MILWAUKEE — Two women who were on Republican Gov. Scott Walker's staff when he was the Milwaukee County executive were charged Thursday with engaging in political fundraising while at work, becoming the fourth and fifth people with ties to Walker charged as part of a corruption investigation.
Kelly Rindfleisch, Walker's deputy chief of staff before he became governor in 2011, is charged with four felony counts of misconduct in office. Darlene Wink, who was Walker's county constituent services coordinator, faces two misdemeanor counts of political solicitation by a public employee.
The charges stem from a Milwaukee County District Attorney's office investigation that has led to charges against three men with Walker ties. The governor denies wrongdoing and says he hasn't been contacted by prosecutors, but it comes at a politically sensitive time for him, as he is trying to stave off an effort to recall him.
Walker's campaign spokeswoman, Ciara Matthews, issued a statement Thursday saying Walker expected everyone who worked for him to follow the law, "and made that clear publicly and privately."
It is illegal for public workers, while engaged in their official duties, to raise funds or otherwise work on political campaigns or use their public workspaces to do so.
But according to prosecutors, Rindfleisch, 43, spent a significant amount of time at work raising funds for Brett Davis, a Republican lieutenant governor candidate in 2010 who prosecutors say was favored by Walker's campaign committee over the eventual winner, Republican Rebecca Kleefisch.
During work hours, Rindfleisch exchanged more than 1,000 emails with Walker campaign officials from early February through early July 2010, averaging more than 10 per day, prosecutors contend. They say Walker's former deputy chief of staff, Tim Russell, set up a private online network run from the county executive's office that was used to discuss campaign and government work.
In one instant message to a friend over that network, Rindfleisch wrote, "half of what I am doing is policy for the campaign," the criminal complaint states. Russell, one of the three others charged in the investigation, is accused of embezzlement.
Rindfleisch's attorney, Franklyn Gimbel, said she plans to plead not guilty. He said he and Rindfleisch have been in contact with the district attorney's office for several months.
"My client is obviously very disappointed that she has been charged so harshly in this matter," he said.
Wink, 61, who in addition to working for Walker was a first vice chairwoman of the Republican Party of Milwaukee County, is accused of using her county computer on work time to help plan a Nov. 6, 2009, gubernatorial fundraiser and a birthday party for Walker.
Prosecutors say she quit her job in May 2010 after it was revealed she had been posting political comments on a newspaper website under an assumed name. They say she also used her personal computer to connect to the private network Russell set up.
Wink's attorney, Peter Wolff, said he and Wink have been discussing a possible plea deal with the district attorney's office that would involve her testifying against Russell and another defendant, Kevin Kavanaugh, who is accused of theft. But he said he couldn't discuss the matter in further detail.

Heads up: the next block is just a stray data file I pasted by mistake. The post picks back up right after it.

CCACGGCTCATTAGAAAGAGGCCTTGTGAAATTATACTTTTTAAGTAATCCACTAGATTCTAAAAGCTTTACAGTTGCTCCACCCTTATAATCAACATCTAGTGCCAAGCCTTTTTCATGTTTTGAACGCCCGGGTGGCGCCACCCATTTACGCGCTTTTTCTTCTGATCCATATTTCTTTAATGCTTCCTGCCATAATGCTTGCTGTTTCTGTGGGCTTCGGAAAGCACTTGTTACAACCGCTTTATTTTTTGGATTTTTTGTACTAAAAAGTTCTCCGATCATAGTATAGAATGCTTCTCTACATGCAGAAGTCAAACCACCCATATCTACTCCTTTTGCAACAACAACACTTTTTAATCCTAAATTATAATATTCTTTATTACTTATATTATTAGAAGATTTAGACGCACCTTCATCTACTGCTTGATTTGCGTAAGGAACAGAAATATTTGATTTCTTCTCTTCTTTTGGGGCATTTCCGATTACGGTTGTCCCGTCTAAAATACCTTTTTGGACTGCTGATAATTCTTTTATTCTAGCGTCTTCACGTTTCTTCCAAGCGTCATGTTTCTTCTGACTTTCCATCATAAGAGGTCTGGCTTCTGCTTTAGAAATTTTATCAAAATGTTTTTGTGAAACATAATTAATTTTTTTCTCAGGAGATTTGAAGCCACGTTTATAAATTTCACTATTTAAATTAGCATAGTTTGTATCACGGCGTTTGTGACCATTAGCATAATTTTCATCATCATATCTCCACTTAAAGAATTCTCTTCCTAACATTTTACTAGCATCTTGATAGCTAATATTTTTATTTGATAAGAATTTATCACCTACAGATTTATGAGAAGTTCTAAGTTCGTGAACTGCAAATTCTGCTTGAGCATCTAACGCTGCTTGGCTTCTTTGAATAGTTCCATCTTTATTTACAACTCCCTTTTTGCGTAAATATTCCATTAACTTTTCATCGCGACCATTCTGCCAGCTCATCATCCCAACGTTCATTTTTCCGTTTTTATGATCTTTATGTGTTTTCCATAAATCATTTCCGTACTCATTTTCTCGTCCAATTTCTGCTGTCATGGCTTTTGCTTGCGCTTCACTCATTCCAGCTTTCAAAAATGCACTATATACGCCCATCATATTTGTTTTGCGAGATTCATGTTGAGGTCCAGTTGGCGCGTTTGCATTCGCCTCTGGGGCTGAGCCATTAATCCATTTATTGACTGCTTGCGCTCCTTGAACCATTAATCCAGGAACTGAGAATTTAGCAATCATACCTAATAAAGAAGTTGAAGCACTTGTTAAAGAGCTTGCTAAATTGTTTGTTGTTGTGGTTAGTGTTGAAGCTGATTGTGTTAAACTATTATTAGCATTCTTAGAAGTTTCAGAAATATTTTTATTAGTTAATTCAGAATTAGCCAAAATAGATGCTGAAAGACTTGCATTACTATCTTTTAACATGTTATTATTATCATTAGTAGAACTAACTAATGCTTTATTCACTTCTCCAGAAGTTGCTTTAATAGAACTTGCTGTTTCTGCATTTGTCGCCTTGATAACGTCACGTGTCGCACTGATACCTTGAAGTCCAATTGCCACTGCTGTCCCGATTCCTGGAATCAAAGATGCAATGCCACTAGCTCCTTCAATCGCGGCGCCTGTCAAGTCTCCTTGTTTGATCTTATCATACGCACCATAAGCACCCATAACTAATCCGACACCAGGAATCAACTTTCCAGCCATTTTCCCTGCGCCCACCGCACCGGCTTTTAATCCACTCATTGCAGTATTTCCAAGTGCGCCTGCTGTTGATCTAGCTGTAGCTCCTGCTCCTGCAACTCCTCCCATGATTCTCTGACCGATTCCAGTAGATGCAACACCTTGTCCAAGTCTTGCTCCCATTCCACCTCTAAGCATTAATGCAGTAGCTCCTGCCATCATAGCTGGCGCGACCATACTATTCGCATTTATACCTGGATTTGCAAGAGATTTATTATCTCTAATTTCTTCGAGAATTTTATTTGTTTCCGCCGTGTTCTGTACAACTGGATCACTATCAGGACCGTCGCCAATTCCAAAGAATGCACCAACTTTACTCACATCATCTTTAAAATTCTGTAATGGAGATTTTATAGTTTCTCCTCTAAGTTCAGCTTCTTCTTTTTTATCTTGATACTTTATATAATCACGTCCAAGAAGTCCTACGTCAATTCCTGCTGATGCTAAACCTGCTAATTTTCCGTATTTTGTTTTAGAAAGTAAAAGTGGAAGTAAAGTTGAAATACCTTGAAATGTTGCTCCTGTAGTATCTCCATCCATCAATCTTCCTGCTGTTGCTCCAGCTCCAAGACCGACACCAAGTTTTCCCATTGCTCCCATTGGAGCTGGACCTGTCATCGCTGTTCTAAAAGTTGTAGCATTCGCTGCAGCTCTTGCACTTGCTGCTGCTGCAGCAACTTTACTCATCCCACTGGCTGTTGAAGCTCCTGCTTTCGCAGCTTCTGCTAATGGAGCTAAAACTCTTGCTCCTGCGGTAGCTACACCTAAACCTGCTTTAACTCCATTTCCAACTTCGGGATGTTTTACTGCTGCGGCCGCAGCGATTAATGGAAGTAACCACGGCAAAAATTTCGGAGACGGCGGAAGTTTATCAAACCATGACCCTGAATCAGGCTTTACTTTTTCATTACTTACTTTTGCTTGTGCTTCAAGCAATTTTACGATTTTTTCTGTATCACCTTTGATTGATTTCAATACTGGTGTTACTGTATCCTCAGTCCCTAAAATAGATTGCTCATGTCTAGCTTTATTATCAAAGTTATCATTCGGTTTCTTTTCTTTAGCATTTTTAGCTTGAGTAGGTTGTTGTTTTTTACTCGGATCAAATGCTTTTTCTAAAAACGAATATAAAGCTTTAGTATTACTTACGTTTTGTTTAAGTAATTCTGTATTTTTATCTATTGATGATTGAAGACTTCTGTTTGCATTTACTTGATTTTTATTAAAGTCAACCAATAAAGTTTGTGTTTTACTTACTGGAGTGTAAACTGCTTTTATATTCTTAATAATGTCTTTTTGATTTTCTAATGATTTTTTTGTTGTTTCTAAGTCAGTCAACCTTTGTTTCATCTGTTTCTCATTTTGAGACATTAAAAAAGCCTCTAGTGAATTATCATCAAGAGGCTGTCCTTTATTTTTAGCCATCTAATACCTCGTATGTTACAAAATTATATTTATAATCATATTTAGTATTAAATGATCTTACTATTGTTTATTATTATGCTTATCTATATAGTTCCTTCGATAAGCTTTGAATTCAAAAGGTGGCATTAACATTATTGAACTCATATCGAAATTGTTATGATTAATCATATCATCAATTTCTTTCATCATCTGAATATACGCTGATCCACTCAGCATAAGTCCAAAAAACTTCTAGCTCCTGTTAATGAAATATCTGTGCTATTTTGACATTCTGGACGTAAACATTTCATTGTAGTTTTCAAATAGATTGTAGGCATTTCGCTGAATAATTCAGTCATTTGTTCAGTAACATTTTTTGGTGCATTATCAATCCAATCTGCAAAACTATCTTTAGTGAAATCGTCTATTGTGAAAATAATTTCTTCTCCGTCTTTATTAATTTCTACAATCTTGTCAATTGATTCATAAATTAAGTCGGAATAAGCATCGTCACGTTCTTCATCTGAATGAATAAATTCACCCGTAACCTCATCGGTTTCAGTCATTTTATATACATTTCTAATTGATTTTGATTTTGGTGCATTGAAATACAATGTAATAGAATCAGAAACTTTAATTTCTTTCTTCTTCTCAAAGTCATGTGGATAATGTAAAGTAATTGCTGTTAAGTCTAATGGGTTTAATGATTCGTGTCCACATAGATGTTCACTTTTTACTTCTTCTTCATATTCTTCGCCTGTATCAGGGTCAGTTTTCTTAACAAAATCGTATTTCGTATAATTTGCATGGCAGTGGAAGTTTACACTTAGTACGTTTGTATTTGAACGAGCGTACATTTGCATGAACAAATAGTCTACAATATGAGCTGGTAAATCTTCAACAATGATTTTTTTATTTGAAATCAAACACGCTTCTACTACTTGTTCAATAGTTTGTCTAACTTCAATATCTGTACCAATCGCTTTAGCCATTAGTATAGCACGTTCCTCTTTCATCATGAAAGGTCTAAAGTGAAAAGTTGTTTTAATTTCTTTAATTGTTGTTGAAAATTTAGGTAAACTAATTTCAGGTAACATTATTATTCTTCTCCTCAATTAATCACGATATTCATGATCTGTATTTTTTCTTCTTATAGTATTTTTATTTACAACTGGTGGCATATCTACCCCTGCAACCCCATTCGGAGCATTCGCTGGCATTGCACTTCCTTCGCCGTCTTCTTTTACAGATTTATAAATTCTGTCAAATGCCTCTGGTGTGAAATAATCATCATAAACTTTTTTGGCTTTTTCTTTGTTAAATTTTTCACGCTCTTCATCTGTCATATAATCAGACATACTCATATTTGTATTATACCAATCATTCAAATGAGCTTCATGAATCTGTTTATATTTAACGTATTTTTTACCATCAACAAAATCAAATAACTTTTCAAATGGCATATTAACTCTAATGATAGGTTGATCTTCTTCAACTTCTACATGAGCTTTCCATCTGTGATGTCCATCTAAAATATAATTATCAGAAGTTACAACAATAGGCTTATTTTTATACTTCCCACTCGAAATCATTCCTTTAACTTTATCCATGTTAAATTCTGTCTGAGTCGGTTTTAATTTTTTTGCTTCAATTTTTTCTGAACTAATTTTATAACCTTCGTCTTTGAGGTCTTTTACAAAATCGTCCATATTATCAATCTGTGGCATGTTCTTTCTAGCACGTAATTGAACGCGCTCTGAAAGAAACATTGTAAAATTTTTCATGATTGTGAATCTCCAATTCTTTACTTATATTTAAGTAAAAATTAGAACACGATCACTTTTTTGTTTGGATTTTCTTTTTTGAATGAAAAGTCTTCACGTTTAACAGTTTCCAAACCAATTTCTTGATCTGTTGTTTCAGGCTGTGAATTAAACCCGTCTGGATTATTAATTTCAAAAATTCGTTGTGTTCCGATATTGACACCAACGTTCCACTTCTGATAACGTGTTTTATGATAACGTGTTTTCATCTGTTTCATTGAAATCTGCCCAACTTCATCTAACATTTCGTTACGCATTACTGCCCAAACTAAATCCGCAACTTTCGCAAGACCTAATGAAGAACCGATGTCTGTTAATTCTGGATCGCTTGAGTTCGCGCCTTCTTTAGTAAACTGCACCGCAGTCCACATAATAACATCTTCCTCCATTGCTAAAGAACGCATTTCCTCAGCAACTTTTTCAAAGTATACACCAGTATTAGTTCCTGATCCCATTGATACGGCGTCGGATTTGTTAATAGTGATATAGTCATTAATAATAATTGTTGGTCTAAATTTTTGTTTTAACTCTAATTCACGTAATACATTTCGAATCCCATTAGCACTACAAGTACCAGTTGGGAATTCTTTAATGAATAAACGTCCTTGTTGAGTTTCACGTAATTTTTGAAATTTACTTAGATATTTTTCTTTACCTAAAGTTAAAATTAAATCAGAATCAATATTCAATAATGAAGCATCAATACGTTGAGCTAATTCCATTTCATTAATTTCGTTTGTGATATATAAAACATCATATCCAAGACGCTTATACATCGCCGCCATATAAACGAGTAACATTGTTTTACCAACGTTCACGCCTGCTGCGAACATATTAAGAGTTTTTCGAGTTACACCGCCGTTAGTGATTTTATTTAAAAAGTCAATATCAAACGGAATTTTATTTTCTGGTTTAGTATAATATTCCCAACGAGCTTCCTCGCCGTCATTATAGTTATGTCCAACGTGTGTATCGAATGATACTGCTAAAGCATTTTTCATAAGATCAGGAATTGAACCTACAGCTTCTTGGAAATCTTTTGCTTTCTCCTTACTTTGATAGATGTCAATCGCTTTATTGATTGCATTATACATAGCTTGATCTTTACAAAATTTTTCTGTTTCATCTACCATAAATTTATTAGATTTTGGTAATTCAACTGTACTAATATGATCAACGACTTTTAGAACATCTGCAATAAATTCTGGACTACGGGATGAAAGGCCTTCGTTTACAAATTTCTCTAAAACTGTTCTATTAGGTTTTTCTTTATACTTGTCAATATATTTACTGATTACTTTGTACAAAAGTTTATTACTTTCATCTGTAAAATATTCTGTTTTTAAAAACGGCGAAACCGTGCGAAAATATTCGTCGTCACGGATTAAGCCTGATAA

"She was extremely disappointed once that information came out," he said. "Those were people she considered friends and she placed trust in as well. She's fully willing to cooperate with that investigation because of her belief — if it's proven — that what they did was extremely inappropriate."
Kavanaugh, Russell and Russell's longtime domestic partner, Brian Pierick, were charged Jan. 5.
Russell is accused of stealing more than $21,000 from a nonprofit organization that Walker asked him to head. He is scheduled to be arraigned later this month on two felony embezzlement counts, and he already pleaded not guilty to a misdemeanor count.
Kavanaugh, who Walker appointed to the Milwaukee County Veteran Service Commission, is accused of stealing more than $40,000 from 2006 through 2009 from the Military Order of the Purple Heart, where he was the chapter's treasurer. He has pleaded not guilty to one felony count of theft and four felony counts of producing fraudulent writings.
Pierick, who has volunteered previously for Walker's campaign, was charged because prosecutors say an examination of phones and computers seized from his partner, Russell, showed Pierick had attempted to solicit minors for sex. Pierick faces child enticement charges, which he asked a judge on Thursday to dismiss. The judge is expected to rule on the matter Feb. 24.
Prosecutors say Rindfleisch should have known that her conduct was illegal based on her previous involvement with the 2002 investigation into similar activity involving state lawmakers and their staff members known as the "caucus scandal."
Rindfleisch received immunity in that investigation. She worked as a staff member for state Rep. Scott Gunderson in the 1990s and for the Senate Republican Caucus where she worked on planning fundraisers for the GOP, the complaint said.
The complaint also shows an e-mail Walker sent in May 2010 in reaction to the Milwaukee Journal Sentinel reporting that Wink was apparently doing partisan political work while working for the county.
"We cannot afford another story like this one," Walker said in the email he sent Russell. "No one can give them any reason to do another story. That means no laptops, no websites, no time away during the work day, etc."
Walker had scheduled an appearance in Wausau Thursday, the day after he delivered his State of the State speech, but canceled it an hour after the indictments were released. His office said it was canceled due to bad weather.
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